Lamps for outdoor use are essentially incandescent, mercury, or sodium lamps. Except for an unusual condition, the lamps presently in use on a given system should continue in use, simplifying inventory. The unusual condition could be a new large substation where a different source is desirable and a separate, on-station inventory can be kept.

Luminaires for substation use, from the basic flat dome reflector to Illuminating Engineering Society (IES) pattern refractors, are available. Pole-top or bracket mountings can be used.

The engineer, with the proper vendor data, can develop a lighting layout to satisfy the purpose required. Yard lighting design is beyond the scope of this guide. The basic requirements are one or two foot-candles in equipment areas.

Substation lighting
Substation lighting (photo credit: Genlux Lighting)

Convenience receptacles should be in equipment cabinets and also strategically located to serve 50-foot extension cords with trouble lights. Convenience receptacles in the substation yard should have ground fault interruption protection.

Indoor lighting should be designed for maximum operator convenience. Luminaires should be located to adequately illuminate relay and control panel fronts. With fluorescent units, 4-foot lamps are recommended, since storage is easier than for 8-foot lamps. Provide duplex receptacles for extension cord lights for initial panel interconnection work, relay setting, and plant maintenance.

Heating and ventilation

Provide control house electric heating for comfort and freeze prevention. This can be done with ceiling or wall-mounted electric unit heaters and/or electric baseboard heating units.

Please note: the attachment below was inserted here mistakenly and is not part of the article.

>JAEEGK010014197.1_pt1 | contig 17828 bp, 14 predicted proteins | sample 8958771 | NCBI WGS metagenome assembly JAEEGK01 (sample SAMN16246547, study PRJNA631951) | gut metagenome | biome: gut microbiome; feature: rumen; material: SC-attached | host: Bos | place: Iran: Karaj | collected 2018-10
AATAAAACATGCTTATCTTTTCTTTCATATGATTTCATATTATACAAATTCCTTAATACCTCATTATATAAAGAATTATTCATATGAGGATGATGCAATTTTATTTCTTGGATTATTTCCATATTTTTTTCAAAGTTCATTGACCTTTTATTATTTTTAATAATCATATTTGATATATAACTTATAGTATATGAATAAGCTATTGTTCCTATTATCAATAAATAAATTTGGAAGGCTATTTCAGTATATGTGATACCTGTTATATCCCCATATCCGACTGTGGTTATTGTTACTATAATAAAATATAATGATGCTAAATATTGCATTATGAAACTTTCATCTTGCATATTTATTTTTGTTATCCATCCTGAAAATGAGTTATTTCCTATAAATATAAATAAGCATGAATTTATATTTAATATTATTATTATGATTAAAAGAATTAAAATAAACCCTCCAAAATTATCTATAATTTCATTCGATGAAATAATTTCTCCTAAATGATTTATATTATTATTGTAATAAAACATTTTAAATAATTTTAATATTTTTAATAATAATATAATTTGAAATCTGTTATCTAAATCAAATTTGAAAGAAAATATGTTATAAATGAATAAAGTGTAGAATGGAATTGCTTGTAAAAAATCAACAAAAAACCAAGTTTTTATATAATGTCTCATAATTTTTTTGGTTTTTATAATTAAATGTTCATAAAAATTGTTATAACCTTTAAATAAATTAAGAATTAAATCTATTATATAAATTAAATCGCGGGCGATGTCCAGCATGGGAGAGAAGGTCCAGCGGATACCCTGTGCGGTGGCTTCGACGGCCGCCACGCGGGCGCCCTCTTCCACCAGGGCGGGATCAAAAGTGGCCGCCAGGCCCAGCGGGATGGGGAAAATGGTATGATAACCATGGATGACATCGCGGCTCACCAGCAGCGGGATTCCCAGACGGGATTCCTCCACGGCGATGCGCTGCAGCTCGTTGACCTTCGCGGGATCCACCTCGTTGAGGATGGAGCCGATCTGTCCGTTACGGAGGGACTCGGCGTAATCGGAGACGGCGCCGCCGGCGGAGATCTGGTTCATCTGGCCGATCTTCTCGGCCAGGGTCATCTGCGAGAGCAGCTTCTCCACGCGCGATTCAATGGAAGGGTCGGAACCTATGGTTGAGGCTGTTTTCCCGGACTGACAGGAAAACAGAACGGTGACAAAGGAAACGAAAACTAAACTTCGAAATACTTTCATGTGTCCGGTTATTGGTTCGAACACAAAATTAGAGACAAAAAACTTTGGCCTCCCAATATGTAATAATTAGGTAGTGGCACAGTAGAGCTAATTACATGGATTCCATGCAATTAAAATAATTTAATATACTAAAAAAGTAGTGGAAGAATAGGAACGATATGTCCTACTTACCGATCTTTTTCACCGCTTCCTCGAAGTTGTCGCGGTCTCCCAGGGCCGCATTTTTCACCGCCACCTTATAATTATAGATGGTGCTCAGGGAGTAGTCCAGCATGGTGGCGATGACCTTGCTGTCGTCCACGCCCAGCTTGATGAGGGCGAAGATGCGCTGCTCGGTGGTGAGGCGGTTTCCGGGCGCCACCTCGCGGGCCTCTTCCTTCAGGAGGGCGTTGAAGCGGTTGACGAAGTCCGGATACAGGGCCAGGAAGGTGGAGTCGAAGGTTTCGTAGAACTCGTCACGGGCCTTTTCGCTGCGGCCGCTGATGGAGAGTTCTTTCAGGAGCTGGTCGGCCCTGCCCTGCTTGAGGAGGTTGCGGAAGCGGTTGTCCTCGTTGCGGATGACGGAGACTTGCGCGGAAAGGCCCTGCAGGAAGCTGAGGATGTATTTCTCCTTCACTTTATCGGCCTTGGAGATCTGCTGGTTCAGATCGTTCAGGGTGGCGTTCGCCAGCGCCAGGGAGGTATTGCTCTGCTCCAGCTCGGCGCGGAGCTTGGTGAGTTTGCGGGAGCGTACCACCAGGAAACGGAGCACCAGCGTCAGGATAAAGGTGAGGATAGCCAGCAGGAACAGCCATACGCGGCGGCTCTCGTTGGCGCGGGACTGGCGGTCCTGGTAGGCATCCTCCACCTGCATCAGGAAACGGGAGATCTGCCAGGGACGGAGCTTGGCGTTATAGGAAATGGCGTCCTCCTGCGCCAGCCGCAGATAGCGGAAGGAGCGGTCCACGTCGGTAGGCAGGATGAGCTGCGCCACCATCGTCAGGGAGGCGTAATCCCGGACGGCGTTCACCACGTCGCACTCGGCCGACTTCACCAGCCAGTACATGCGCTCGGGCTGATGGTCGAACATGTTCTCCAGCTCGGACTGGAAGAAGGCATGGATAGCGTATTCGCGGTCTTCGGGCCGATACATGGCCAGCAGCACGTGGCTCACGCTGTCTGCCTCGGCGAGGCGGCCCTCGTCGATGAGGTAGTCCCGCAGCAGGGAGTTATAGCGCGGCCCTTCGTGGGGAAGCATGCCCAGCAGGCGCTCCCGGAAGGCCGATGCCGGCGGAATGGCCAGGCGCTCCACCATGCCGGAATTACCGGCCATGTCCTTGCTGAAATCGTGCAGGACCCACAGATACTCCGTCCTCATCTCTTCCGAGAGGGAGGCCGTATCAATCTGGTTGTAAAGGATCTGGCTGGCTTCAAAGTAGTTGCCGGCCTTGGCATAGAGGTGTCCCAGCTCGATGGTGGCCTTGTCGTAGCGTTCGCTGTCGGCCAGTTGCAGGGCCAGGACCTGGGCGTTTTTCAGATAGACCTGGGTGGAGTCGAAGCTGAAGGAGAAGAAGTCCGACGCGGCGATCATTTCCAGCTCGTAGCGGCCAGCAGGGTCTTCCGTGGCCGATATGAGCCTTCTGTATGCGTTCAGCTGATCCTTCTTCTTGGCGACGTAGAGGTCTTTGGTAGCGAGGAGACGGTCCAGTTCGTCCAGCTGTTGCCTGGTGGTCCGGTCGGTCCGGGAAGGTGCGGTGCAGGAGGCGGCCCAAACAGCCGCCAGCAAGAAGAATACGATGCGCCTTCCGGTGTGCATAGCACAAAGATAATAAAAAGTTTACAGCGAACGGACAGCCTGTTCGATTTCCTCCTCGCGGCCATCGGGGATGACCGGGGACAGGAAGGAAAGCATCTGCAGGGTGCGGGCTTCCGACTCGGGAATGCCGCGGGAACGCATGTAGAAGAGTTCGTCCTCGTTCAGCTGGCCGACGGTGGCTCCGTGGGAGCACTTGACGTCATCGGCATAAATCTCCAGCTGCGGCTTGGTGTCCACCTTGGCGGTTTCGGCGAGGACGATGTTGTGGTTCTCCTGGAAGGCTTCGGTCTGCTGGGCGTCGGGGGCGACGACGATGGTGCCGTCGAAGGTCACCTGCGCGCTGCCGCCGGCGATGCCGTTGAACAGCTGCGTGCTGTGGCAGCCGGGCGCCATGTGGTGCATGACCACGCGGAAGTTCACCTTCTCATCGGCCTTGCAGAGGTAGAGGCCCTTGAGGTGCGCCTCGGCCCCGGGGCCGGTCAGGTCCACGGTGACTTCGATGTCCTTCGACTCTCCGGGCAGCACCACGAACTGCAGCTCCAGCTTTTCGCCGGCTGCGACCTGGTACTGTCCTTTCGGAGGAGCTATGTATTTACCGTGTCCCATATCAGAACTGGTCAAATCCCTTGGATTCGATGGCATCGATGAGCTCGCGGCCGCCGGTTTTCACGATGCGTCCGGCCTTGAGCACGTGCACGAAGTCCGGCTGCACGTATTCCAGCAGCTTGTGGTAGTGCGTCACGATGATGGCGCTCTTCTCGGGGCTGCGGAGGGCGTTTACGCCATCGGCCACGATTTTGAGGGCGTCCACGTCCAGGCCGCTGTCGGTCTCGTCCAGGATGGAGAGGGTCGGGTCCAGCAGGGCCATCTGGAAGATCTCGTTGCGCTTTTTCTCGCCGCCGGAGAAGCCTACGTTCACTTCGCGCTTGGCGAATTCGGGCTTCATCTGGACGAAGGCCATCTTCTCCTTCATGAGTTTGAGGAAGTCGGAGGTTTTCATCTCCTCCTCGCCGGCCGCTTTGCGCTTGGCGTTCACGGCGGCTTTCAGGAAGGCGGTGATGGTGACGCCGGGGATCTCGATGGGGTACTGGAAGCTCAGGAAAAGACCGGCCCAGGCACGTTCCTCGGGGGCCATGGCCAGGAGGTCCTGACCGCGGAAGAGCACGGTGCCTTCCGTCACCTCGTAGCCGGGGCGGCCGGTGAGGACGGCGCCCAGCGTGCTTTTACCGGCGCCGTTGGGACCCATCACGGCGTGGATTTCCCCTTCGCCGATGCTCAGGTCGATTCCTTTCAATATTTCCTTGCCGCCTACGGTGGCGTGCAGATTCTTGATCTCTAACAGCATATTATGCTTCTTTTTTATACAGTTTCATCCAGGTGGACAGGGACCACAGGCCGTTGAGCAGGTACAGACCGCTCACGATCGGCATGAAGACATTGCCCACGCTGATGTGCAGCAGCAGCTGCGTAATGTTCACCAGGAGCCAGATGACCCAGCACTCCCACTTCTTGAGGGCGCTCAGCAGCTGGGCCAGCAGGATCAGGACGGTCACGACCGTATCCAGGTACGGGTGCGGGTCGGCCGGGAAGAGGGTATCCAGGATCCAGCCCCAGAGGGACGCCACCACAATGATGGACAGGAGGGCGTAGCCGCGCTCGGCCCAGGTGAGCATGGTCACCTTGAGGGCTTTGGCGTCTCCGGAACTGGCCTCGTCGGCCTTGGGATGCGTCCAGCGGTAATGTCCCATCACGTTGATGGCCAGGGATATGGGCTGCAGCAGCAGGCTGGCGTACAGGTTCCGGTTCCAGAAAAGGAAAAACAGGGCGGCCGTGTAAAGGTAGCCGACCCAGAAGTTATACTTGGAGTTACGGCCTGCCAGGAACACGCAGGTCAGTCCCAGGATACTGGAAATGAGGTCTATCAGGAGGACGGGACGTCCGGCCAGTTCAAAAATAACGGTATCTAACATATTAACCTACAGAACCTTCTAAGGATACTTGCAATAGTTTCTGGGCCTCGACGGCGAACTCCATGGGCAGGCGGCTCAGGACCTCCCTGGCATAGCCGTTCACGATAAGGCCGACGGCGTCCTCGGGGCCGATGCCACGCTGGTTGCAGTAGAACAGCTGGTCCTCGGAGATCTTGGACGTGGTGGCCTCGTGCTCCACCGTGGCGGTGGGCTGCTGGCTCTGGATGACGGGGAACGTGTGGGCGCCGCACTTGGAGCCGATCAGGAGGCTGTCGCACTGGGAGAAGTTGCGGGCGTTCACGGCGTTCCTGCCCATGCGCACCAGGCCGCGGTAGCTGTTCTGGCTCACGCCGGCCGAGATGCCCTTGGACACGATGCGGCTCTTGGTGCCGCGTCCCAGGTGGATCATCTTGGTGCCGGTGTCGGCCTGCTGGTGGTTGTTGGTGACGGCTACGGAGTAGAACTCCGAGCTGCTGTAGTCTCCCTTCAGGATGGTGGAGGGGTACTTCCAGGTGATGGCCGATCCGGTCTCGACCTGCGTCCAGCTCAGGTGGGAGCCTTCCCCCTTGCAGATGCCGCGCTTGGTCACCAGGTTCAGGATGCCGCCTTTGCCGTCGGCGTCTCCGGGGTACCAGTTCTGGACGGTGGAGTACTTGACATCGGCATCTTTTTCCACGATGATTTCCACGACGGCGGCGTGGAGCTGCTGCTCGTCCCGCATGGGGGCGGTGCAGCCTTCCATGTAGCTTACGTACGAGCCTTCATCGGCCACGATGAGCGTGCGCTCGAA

Provide powered roof ventilator(s) along with floor-level, manually operated wall louver(s) to provide for three to five air changes per hour. Louvers should be provided with fusible links as a means, in case of fire, to keep damage to a minimum. Gravity roof ventilators should always be installed to prevent concentration of hydrogen in battery rooms.

Air conditioning of the control house, where required, is best provided by packaged through-wall unit(s). Packaged through-wall units pump an energy-efficient heating/cooling option for most climates and can have supplemental resistance heat.

Built-in resistance heaters are provided in some to provide all-season use. Vendor data is available as an aid in selecting such units.

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A substation ac auxiliary system consists mainly of the following parts:

  1. One or two incoming primary feed(s) seldom above the 34.5 kV level, one designated normal source, the other designated alternative source. The sources should be as independent as possible.
  2. One or two auxiliary transformers to reduce the primary voltage to the utilization level.
  3. A main switchboard, usually located outdoors between the two transformers. This switchboard houses the transfer switch and fuses or circuit breakers to feed both control house and yard panelboards.

Panelboards (indoor or outdoor) having circuit breakers or fuses sized for the loads involved should have approximately 20 percent spare breakers or fuses. All branch circuit breakers feeding AC yard circuits shall be Ground Fault Interrupting type (GFI). Where fused panels are selected, yard receptacles shall be GFI type.

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Reference // Design Guide for Rural Substations by United States Department of Agriculture

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About Author


Edvard Csanyi

Electrical engineer, programmer and founder of EEP. Highly specialized for design of LV/MV switchgears and LV high power busbar trunking (<6300A) in power substations, commercial buildings and industry fascilities. Professional in AutoCAD programming. Present on


  1. Heri Setiawan
    Feb 16, 2018

    This article is interesting and I would like to have it

  2. Egilda Castillo
    Feb 15, 2018

    This article is interesting and I would like to have it